A new state law in Wisconsin places new provisions on local historic preservation ordinances, but does not include proposed changes that would have disabled the ability of cities, towns and counties to provide long-term protection for important historic places. We wrote about the proposed Bill here.
The new law requires Wisconsin municipalities (counties, cities, towns) to hold a public hearing on any proposed historic designation for an individual property or historic district, and to notify all property owners about the public hearing by paper mail. The law also provides for an appeal process, by which any property owner who is "affected by a decision of" a Historic Preservation Commission may appeal the decision to the County or Town Board or city Council, who may overturn the Commission's designation by a simple majority vote.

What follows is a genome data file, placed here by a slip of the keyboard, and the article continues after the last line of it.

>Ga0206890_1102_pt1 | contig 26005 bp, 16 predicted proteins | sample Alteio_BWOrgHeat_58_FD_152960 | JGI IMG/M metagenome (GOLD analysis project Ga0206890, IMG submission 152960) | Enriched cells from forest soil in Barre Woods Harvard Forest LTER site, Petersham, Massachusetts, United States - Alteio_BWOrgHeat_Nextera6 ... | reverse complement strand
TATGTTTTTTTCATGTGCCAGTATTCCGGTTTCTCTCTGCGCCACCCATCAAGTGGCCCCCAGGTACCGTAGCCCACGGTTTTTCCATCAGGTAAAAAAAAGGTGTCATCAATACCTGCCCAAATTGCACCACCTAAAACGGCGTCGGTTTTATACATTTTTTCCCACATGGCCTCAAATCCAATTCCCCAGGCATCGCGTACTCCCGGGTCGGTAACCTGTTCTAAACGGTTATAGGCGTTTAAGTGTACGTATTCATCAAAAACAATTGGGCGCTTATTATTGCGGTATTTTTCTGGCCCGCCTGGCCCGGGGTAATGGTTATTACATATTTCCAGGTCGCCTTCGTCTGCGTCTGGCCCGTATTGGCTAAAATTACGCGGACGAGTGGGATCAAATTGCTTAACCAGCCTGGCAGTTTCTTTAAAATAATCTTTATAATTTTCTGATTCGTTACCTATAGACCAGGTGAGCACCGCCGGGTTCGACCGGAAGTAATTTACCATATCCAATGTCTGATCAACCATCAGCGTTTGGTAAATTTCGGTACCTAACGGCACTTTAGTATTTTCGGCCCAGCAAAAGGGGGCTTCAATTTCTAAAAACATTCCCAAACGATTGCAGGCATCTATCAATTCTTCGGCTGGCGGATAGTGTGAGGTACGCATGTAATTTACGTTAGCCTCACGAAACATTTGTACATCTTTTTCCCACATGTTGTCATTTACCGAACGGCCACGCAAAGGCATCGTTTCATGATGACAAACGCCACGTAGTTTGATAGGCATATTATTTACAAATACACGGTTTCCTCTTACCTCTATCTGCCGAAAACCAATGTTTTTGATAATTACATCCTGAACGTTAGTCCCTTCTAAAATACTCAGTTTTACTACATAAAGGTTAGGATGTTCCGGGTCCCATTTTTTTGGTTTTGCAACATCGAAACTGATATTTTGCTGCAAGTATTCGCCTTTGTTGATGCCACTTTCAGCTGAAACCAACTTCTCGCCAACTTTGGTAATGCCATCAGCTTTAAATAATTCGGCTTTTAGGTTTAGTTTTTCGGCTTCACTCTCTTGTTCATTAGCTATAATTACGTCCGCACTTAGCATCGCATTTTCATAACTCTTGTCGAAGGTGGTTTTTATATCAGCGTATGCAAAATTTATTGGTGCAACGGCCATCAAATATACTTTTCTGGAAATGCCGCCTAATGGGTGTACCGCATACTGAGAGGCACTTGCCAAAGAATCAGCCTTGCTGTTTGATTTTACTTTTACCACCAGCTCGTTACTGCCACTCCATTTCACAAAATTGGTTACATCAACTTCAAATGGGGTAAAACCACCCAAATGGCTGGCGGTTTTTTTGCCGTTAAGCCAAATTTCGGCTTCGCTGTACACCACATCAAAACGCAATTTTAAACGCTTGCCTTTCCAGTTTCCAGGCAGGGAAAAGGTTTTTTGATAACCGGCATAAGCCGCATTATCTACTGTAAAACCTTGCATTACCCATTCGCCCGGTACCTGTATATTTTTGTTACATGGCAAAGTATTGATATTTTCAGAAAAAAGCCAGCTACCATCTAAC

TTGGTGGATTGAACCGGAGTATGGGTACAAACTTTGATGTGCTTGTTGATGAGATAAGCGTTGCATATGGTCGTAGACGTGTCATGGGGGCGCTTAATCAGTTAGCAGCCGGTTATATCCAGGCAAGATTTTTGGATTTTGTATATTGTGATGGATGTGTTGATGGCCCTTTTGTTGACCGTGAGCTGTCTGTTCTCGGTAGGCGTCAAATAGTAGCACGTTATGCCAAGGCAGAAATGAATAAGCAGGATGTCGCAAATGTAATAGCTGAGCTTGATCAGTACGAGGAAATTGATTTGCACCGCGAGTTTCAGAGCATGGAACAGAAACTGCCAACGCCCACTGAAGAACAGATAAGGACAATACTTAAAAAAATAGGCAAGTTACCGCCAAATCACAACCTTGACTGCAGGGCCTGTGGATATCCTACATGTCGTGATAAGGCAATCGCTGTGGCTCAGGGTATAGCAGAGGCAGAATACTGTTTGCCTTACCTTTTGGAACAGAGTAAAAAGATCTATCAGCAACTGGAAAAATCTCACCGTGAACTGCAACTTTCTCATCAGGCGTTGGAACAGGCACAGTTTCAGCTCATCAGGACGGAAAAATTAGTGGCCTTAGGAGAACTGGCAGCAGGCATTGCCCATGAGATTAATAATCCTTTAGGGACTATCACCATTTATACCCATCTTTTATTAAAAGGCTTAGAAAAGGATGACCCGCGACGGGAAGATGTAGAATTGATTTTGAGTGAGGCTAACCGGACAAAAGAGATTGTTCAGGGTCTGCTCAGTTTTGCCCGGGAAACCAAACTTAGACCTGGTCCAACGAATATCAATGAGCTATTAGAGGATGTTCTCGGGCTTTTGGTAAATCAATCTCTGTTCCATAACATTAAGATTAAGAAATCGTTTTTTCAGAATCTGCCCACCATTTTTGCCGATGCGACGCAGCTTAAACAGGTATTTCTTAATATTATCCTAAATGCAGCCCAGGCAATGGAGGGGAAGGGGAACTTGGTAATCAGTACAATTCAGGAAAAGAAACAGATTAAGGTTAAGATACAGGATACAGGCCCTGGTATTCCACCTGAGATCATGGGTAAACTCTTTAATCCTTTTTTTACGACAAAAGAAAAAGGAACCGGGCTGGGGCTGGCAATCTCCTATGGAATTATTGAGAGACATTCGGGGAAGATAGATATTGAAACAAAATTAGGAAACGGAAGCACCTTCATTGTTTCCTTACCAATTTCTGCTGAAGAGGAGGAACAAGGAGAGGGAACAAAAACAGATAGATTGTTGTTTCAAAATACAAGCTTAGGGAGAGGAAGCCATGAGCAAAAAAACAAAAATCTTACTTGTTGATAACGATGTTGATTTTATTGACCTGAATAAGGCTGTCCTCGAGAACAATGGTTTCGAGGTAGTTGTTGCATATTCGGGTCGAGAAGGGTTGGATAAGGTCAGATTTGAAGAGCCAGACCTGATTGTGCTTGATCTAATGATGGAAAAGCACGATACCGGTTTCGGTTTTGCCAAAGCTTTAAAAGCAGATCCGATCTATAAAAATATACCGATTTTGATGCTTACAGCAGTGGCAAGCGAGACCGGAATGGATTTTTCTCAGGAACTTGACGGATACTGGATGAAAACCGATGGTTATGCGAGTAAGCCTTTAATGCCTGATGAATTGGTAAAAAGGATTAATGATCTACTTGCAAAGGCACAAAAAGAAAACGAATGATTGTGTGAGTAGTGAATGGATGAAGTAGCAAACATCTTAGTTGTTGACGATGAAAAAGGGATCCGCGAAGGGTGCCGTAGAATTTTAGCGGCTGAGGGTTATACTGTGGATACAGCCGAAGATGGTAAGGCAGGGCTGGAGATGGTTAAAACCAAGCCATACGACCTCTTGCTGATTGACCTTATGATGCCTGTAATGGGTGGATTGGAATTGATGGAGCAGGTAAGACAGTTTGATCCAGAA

The law leaves intact the ability of counties and towns to designate landmarks and historic districts under powers of zoning that have been affirmed by the US Supreme Court in several cases. It does, however, require changes to some municipal preservation policies that currently require a 3/4 supermajority vote of the Board or Council to overturn a decision of the Commission. It leaves intact the ability to designate historic properties over the objection of the current owner. This was perhaps the most critical provision of the proposed bill. We argue in a previous post that historic preservation is a long game, and that allowing any owner, no matter how briefly they own the property, to opt out of local historic guidelines would lead to the rapid erosion of historic places in many Wisconsin communities.
The Wisconsin Trust for Historic Preservation lobbied, alongside the National Trust for Historic Preservation, the Milwaukee Preservation Alliance, other organizations, and several town mayors, for the wholesale removal of the section of the Bill dealing with local Historic Preservation laws. We were successful to the extent that the most dramatic provisions of the bill were amended before it became law.